Mills v. United States

Summarized by:

  • Court: 9th Circuit Court of Appeals Archives
  • Area(s) of Law: Standing
  • Date Filed: 01-29-2014
  • Case #: 12-35589
  • Judge(s)/Court Below: Circuit Judge Ikuta for the Court; Chief Judges Kozinski and Berzon
  • Full Text Opinion

The Quiet Title Act permits a plaintiff to waive the federal government's right of sovereign immunity when there is a “dispute” over real property interest claimed by the federal government.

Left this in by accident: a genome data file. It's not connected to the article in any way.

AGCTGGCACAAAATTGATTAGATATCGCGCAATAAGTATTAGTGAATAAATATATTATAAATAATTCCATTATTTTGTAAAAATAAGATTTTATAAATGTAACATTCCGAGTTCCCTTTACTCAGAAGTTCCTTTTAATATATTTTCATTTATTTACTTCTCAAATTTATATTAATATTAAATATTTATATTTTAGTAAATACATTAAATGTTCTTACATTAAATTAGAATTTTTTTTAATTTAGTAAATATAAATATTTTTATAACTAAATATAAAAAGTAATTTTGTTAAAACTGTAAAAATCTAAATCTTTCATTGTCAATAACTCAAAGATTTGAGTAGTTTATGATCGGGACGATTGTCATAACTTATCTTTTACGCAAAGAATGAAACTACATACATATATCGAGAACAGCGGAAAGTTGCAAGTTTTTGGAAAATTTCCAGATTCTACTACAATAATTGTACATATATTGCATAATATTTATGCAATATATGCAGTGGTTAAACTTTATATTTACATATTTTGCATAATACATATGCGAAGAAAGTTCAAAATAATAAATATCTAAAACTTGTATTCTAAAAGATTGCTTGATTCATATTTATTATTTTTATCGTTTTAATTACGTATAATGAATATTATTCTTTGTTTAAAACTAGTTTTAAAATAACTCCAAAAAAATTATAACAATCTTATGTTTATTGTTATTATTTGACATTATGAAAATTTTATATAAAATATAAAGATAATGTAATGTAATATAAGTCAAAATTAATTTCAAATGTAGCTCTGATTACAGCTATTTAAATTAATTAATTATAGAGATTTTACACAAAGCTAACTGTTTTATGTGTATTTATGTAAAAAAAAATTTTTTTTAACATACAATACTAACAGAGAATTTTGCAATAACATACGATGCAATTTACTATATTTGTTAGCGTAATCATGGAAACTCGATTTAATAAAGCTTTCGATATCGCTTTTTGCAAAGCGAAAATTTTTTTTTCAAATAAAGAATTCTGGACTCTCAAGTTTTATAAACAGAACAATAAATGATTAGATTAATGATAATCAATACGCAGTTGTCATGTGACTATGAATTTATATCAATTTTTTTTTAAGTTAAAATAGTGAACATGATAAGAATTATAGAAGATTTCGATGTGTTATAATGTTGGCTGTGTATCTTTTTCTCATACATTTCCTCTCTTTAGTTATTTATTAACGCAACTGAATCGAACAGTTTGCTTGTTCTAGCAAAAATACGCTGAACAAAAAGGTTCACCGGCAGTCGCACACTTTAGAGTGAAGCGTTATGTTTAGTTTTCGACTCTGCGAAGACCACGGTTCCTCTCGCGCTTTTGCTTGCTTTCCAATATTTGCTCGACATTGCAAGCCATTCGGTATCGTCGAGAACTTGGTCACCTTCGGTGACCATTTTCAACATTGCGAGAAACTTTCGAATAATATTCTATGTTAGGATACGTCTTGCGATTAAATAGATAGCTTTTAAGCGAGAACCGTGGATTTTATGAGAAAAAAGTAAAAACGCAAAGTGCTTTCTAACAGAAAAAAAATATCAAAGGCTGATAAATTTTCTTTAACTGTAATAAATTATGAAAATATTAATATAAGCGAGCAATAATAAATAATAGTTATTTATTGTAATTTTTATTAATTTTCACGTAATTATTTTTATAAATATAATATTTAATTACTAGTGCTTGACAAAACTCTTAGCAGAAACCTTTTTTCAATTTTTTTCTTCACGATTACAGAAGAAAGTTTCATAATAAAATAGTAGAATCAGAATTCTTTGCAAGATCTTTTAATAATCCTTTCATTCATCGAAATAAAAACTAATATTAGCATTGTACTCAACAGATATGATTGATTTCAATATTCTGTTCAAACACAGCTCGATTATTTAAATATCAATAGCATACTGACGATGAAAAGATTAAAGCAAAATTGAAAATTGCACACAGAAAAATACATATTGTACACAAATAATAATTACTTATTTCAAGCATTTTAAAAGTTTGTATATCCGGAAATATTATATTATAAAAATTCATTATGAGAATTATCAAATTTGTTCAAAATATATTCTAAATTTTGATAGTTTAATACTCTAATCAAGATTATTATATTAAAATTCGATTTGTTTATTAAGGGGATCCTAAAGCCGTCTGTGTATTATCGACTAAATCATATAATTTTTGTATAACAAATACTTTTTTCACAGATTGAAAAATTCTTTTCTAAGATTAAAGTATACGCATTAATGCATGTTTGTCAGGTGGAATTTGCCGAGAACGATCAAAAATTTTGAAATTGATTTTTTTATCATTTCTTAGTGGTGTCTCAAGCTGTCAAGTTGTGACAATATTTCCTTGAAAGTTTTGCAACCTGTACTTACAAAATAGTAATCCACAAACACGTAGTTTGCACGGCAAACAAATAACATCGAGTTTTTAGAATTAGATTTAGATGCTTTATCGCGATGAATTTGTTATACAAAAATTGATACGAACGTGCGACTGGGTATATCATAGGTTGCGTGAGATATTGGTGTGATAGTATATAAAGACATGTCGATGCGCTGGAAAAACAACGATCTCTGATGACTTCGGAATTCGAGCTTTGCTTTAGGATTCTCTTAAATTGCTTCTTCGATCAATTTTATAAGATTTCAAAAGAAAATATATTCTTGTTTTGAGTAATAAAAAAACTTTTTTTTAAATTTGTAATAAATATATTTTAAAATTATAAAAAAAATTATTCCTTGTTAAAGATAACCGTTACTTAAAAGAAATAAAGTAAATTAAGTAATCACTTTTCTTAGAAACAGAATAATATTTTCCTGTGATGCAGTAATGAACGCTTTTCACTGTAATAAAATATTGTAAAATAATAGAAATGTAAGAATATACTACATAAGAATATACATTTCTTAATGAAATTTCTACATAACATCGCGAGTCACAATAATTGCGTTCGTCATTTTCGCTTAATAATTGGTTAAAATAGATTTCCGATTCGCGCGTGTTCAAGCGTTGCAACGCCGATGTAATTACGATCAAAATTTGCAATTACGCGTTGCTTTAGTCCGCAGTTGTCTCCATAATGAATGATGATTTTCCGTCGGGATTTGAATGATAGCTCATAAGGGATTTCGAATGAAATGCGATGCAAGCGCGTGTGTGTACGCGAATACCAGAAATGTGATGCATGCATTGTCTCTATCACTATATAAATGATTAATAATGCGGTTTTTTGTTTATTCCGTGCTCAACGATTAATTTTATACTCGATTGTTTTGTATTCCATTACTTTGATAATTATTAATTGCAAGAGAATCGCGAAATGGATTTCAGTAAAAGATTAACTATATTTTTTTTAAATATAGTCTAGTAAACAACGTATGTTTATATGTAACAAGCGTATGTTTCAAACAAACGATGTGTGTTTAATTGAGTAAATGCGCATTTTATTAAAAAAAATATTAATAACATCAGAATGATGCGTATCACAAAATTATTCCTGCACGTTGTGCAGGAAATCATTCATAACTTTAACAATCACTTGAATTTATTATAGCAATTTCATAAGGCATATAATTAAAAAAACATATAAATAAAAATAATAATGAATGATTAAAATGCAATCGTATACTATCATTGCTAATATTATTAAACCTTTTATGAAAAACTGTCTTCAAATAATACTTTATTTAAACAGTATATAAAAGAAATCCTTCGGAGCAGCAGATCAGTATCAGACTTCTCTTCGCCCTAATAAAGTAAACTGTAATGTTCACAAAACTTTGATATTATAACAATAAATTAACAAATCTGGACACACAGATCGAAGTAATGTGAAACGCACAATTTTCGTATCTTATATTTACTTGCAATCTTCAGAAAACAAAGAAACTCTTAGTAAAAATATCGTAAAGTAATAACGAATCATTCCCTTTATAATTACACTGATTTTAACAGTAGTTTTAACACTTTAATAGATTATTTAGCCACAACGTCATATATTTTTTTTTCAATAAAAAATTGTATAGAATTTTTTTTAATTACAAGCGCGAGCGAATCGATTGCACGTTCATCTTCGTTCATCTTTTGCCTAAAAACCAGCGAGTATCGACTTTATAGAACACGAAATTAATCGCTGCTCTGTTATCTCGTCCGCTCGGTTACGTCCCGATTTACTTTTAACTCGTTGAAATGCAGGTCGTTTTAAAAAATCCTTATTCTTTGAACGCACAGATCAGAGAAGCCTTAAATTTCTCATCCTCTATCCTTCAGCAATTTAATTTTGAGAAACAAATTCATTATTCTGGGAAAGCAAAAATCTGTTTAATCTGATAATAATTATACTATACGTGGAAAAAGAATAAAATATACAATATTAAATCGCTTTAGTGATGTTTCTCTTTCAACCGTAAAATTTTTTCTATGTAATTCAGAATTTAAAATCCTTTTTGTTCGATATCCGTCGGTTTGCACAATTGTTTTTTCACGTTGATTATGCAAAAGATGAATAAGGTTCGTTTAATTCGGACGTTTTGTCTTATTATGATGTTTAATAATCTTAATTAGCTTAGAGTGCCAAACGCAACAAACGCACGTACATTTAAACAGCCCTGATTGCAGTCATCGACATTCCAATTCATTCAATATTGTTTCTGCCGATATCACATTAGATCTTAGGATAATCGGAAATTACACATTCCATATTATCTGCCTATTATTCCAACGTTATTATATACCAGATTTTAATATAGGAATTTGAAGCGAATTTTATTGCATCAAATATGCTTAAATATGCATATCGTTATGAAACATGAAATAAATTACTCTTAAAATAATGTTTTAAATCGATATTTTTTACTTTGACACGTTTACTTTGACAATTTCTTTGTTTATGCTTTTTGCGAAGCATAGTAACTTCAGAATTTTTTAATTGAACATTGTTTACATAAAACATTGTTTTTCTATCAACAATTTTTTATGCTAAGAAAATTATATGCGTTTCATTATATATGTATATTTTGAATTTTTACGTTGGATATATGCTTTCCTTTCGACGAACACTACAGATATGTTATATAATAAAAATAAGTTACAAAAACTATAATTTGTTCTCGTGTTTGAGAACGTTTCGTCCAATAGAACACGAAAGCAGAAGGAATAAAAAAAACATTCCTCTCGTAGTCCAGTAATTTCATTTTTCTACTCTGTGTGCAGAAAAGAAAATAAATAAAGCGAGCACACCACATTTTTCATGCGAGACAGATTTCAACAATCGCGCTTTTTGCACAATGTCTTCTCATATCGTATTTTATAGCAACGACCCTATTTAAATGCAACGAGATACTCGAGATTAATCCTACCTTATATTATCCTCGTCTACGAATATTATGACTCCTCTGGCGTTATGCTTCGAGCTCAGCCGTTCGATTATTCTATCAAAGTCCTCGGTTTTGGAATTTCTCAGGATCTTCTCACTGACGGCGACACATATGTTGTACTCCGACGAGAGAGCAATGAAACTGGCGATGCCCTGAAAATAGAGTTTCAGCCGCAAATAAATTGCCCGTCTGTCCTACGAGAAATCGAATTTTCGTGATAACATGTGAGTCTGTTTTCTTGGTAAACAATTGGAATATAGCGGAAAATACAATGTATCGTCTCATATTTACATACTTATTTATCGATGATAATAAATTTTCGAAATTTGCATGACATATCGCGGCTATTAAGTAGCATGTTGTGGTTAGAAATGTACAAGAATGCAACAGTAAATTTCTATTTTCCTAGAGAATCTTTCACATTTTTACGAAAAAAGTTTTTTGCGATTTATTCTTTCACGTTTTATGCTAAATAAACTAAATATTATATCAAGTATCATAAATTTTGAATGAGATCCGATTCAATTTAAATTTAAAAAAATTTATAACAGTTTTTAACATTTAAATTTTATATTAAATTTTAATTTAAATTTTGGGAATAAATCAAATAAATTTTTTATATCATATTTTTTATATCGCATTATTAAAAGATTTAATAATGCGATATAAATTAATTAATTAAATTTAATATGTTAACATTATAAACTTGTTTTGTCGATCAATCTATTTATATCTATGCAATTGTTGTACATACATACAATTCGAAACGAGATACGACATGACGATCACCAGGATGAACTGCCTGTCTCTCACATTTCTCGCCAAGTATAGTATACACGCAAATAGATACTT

Carey Mills appealed the dismissal of his claims for right-of-way to his mining claims on state lands in which access would cross both federal and private lands. Mills first petitioned the Bureau of Land Management, which subsequently denied the petition on grounds that it was not authorized to grant easements on State lands. Mills sought to enjoin Alaska in an action because it was the property owners of the trail in question. Mills sued the federal government, a corporation with real property interests, and another mineral claimant with unpatented mine claims on common law property grounds that Mills had an easement by necessity to his mining claims. The lower court did not grant the enjoinment of the State, dismissed the claim against the government on sovereign immunity grounds, and on prudential grounds dismissed the claim against the corporation. The Ninth Circuit reviewed de novo because “claims against the government lack subject matter jurisdiction unless the government waives sovereign immunity.” However, the Quiet Title Act, 28 U.S.C. § 2409a, which permits a plaintiff to name the Federal government in a suit over ownership of real property, requires that the interest in the real property in question must be in “dispute,” and the United States had never claimed an interest in the trail in question. Therefore, the United States did not waive sovereign immunity through a claimed interest in disputed real property. The panel then reviewed the prudential claim de novo, holding that Mills had prudential standing because he had specific property interest to his own property that necessarily crossed state and private land. AFFIRMED IN PART, REVERSED IN PART.

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